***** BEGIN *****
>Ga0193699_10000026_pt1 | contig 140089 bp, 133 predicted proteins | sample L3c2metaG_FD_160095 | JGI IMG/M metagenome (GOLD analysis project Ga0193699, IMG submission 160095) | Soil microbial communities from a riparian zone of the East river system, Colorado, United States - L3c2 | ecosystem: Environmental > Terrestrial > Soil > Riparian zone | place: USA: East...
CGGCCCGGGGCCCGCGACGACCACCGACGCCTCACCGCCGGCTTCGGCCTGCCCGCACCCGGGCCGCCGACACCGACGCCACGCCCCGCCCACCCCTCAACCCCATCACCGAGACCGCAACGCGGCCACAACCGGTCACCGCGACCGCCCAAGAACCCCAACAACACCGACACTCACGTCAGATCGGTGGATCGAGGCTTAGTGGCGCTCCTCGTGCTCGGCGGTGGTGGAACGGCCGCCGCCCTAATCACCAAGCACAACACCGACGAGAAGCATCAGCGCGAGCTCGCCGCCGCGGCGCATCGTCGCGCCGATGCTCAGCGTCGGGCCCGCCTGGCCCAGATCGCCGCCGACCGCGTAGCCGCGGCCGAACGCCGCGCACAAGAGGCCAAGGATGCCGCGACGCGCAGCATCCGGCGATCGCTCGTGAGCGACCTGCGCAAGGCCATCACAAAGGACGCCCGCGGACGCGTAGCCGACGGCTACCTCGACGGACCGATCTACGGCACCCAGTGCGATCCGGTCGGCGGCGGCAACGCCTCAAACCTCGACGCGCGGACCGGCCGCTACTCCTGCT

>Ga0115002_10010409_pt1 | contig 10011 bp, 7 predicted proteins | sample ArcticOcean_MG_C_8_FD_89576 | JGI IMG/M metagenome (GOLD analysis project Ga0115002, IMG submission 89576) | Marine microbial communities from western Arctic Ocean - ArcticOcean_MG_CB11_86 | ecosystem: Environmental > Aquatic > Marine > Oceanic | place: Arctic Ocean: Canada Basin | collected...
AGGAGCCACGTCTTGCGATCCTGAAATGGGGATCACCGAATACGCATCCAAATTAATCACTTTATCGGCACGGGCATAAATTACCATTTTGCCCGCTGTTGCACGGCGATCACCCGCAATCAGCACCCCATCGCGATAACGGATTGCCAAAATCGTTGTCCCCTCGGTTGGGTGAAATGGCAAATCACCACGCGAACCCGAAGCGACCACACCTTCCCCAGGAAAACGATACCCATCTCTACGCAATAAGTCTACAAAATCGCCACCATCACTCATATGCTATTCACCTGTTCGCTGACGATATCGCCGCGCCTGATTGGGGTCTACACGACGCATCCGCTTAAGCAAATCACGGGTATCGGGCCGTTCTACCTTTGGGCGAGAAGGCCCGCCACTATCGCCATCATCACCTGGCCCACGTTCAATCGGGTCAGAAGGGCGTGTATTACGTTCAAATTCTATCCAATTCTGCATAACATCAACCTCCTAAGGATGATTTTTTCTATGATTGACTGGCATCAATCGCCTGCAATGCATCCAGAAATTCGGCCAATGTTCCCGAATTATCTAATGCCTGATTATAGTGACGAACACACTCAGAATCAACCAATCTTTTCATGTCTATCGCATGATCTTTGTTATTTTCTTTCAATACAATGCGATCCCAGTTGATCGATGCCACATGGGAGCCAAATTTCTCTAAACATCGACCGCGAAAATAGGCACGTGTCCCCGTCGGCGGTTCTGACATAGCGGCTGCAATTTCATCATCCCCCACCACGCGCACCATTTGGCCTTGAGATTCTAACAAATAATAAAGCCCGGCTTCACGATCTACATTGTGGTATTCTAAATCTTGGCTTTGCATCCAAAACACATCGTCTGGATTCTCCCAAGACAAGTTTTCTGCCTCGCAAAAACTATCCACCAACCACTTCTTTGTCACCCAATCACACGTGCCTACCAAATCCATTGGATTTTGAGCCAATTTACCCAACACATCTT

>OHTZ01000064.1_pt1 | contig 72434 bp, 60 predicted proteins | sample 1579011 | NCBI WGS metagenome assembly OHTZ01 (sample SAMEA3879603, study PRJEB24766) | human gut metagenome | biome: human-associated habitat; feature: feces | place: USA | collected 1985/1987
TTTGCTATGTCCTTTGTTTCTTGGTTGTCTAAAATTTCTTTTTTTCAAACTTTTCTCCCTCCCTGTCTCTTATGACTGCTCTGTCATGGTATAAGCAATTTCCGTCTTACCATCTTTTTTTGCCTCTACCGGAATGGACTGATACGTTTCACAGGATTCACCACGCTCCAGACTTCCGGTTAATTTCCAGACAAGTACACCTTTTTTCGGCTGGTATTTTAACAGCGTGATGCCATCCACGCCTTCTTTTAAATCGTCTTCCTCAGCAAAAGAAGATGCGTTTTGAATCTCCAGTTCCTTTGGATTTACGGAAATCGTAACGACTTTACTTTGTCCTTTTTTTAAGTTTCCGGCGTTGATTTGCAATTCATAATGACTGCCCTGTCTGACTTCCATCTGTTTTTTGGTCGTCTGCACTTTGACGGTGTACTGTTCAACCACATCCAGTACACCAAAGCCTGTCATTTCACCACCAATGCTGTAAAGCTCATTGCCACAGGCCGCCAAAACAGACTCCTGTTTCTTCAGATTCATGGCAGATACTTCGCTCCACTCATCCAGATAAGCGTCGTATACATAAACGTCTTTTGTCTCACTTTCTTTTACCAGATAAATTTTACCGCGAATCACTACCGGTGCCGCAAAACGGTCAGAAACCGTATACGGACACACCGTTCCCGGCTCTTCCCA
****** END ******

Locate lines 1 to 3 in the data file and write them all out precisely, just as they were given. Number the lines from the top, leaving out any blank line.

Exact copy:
>Ga0193699_10000026_pt1 | contig 140089 bp, 133 predicted proteins | sample L3c2metaG_FD_160095 | JGI IMG/M metagenome (GOLD analysis project Ga0193699, IMG submission 160095) | Soil microbial communities from a riparian zone of the East river system, Colorado, United States - L3c2 | ecosystem: Environmental > Terrestrial > Soil > Riparian zone | place: USA: East...
CGGCCCGGGGCCCGCGACGACCACCGACGCCTCACCGCCGGCTTCGGCCTGCCCGCACCCGGGCCGCCGACACCGACGCCACGCCCCGCCCACCCCTCAACCCCATCACCGAGACCGCAACGCGGCCACAACCGGTCACCGCGACCGCCCAAGAACCCCAACAACACCGACACTCACGTCAGATCGGTGGATCGAGGCTTAGTGGCGCTCCTCGTGCTCGGCGGTGGTGGAACGGCCGCCGCCCTAATCACCAAGCACAACACCGACGAGAAGCATCAGCGCGAGCTCGCCGCCGCGGCGCATCGTCGCGCCGATGCTCAGCGTCGGGCCCGCCTGGCCCAGATCGCCGCCGACCGCGTAGCCGCGGCCGAACGCCGCGCACAAGAGGCCAAGGATGCCGCGACGCGCAGCATCCGGCGATCGCTCGTGAGCGACCTGCGCAAGGCCATCACAAAGGACGCCCGCGGACGCGTAGCCGACGGCTACCTCGACGGACCGATCTACGGCACCCAGTGCGATCCGGTCGGCGGCGGCAACGCCTCAAACCTCGACGCGCGGACCGGCCGCTACTCCTGCT

>Ga0115002_10010409_pt1 | contig 10011 bp, 7 predicted proteins | sample ArcticOcean_MG_C_8_FD_89576 | JGI IMG/M metagenome (GOLD analysis project Ga0115002, IMG submission 89576) | Marine microbial communities from western Arctic Ocean - ArcticOcean_MG_CB11_86 | ecosystem: Environmental > Aquatic > Marine > Oceanic | place: Arctic Ocean: Canada Basin | collected...